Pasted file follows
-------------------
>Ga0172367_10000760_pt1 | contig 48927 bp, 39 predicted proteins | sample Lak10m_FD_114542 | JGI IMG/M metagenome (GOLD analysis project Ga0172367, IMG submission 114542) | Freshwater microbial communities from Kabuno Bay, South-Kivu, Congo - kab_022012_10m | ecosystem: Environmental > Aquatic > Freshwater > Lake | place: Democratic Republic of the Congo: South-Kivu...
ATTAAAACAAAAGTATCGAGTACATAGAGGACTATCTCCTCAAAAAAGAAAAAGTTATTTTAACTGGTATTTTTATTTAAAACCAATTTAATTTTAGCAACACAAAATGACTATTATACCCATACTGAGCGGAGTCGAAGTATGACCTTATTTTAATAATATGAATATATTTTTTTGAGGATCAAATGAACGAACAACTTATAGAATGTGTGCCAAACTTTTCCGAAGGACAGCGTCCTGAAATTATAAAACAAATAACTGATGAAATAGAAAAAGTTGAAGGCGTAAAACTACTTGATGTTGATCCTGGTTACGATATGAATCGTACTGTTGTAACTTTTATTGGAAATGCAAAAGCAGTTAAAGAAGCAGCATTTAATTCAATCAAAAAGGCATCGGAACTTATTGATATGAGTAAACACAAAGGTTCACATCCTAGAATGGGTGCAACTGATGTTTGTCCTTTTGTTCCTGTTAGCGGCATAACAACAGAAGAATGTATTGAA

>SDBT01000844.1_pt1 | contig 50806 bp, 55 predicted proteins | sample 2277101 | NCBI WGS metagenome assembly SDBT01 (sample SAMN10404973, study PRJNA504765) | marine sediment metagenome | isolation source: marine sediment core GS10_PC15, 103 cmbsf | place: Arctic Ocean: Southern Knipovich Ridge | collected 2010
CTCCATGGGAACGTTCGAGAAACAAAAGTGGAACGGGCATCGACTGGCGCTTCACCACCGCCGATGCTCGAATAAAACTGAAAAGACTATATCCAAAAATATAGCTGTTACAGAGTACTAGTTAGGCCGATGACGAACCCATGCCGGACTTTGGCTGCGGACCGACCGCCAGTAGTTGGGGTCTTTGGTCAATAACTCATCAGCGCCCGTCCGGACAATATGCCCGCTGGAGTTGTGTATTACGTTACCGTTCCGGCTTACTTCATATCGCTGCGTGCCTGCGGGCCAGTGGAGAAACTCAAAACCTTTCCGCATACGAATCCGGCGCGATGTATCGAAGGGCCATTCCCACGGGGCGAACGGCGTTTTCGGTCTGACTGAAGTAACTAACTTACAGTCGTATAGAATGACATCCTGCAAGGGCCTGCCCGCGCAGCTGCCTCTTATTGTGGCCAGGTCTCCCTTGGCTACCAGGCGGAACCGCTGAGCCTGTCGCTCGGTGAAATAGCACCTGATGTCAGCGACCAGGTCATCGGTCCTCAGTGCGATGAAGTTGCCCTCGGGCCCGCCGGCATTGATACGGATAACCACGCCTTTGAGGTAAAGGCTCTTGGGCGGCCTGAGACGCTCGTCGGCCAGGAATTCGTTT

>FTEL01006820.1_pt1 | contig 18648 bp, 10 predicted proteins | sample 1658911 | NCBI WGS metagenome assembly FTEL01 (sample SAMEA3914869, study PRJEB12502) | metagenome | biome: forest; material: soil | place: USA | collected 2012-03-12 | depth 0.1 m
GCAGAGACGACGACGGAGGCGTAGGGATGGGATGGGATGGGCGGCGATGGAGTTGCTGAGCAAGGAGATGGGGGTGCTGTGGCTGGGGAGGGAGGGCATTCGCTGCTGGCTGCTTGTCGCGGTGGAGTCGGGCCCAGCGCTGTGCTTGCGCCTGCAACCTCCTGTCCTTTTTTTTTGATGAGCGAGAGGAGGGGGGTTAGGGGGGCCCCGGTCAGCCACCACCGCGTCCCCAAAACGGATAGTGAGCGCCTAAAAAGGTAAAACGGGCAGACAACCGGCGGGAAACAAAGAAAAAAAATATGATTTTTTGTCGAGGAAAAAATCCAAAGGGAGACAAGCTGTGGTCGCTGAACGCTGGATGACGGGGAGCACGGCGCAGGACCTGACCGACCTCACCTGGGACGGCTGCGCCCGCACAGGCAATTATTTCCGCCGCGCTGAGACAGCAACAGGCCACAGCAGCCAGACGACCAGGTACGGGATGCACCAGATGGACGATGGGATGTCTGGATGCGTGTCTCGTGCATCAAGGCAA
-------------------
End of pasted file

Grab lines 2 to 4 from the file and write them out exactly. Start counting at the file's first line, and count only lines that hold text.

ATTAAAACAAAAGTATCGAGTACATAGAGGACTATCTCCTCAAAAAAGAAAAAGTTATTTTAACTGGTATTTTTATTTAAAACCAATTTAATTTTAGCAACACAAAATGACTATTATACCCATACTGAGCGGAGTCGAAGTATGACCTTATTTTAATAATATGAATATATTTTTTTGAGGATCAAATGAACGAACAACTTATAGAATGTGTGCCAAACTTTTCCGAAGGACAGCGTCCTGAAATTATAAAACAAATAACTGATGAAATAGAAAAAGTTGAAGGCGTAAAACTACTTGATGTTGATCCTGGTTACGATATGAATCGTACTGTTGTAACTTTTATTGGAAATGCAAAAGCAGTTAAAGAAGCAGCATTTAATTCAATCAAAAAGGCATCGGAACTTATTGATATGAGTAAACACAAAGGTTCACATCCTAGAATGGGTGCAACTGATGTTTGTCCTTTTGTTCCTGTTAGCGGCATAACAACAGAAGAATGTATTGAA

>SDBT01000844.1_pt1 | contig 50806 bp, 55 predicted proteins | sample 2277101 | NCBI WGS metagenome assembly SDBT01 (sample SAMN10404973, study PRJNA504765) | marine sediment metagenome | isolation source: marine sediment core GS10_PC15, 103 cmbsf | place: Arctic Ocean: Southern Knipovich Ridge | collected 2010
CTCCATGGGAACGTTCGAGAAACAAAAGTGGAACGGGCATCGACTGGCGCTTCACCACCGCCGATGCTCGAATAAAACTGAAAAGACTATATCCAAAAATATAGCTGTTACAGAGTACTAGTTAGGCCGATGACGAACCCATGCCGGACTTTGGCTGCGGACCGACCGCCAGTAGTTGGGGTCTTTGGTCAATAACTCATCAGCGCCCGTCCGGACAATATGCCCGCTGGAGTTGTGTATTACGTTACCGTTCCGGCTTACTTCATATCGCTGCGTGCCTGCGGGCCAGTGGAGAAACTCAAAACCTTTCCGCATACGAATCCGGCGCGATGTATCGAAGGGCCATTCCCACGGGGCGAACGGCGTTTTCGGTCTGACTGAAGTAACTAACTTACAGTCGTATAGAATGACATCCTGCAAGGGCCTGCCCGCGCAGCTGCCTCTTATTGTGGCCAGGTCTCCCTTGGCTACCAGGCGGAACCGCTGAGCCTGTCGCTCGGTGAAATAGCACCTGATGTCAGCGACCAGGTCATCGGTCCTCAGTGCGATGAAGTTGCCCTCGGGCCCGCCGGCATTGATACGGATAACCACGCCTTTGAGGTAAAGGCTCTTGGGCGGCCTGAGACGCTCGTCGGCCAGGAATTCGTTT